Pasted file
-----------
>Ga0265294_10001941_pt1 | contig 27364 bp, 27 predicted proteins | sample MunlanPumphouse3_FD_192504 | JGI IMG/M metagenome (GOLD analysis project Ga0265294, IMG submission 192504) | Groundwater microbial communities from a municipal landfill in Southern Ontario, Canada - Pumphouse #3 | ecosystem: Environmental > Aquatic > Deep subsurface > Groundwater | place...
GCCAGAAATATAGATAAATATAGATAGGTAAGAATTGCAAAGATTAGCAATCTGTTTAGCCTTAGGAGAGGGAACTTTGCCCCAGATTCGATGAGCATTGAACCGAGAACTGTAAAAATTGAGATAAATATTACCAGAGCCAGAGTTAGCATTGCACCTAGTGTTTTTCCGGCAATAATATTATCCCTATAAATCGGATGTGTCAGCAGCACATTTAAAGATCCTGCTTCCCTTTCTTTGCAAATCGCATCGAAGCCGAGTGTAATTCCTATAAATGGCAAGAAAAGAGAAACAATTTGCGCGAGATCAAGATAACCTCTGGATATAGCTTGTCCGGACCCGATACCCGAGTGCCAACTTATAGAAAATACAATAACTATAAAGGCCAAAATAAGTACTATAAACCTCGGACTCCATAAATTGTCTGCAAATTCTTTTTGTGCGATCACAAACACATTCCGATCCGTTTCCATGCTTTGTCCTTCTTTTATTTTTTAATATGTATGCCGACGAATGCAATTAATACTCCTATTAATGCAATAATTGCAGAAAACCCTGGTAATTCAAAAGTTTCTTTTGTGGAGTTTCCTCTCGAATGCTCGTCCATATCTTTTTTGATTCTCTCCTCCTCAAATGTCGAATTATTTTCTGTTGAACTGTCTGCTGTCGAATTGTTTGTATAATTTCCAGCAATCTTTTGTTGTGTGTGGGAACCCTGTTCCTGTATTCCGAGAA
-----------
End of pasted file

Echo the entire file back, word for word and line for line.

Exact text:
>Ga0265294_10001941_pt1 | contig 27364 bp, 27 predicted proteins | sample MunlanPumphouse3_FD_192504 | JGI IMG/M metagenome (GOLD analysis project Ga0265294, IMG submission 192504) | Groundwater microbial communities from a municipal landfill in Southern Ontario, Canada - Pumphouse #3 | ecosystem: Environmental > Aquatic > Deep subsurface > Groundwater | place...
GCCAGAAATATAGATAAATATAGATAGGTAAGAATTGCAAAGATTAGCAATCTGTTTAGCCTTAGGAGAGGGAACTTTGCCCCAGATTCGATGAGCATTGAACCGAGAACTGTAAAAATTGAGATAAATATTACCAGAGCCAGAGTTAGCATTGCACCTAGTGTTTTTCCGGCAATAATATTATCCCTATAAATCGGATGTGTCAGCAGCACATTTAAAGATCCTGCTTCCCTTTCTTTGCAAATCGCATCGAAGCCGAGTGTAATTCCTATAAATGGCAAGAAAAGAGAAACAATTTGCGCGAGATCAAGATAACCTCTGGATATAGCTTGTCCGGACCCGATACCCGAGTGCCAACTTATAGAAAATACAATAACTATAAAGGCCAAAATAAGTACTATAAACCTCGGACTCCATAAATTGTCTGCAAATTCTTTTTGTGCGATCACAAACACATTCCGATCCGTTTCCATGCTTTGTCCTTCTTTTATTTTTTAATATGTATGCCGACGAATGCAATTAATACTCCTATTAATGCAATAATTGCAGAAAACCCTGGTAATTCAAAAGTTTCTTTTGTGGAGTTTCCTCTCGAATGCTCGTCCATATCTTTTTTGATTCTCTCCTCCTCAAATGTCGAATTATTTTCTGTTGAACTGTCTGCTGTCGAATTGTTTGTATAATTTCCAGCAATCTTTTGTTGTGTGTGGGAACCCTGTTCCTGTATTCCGAGAA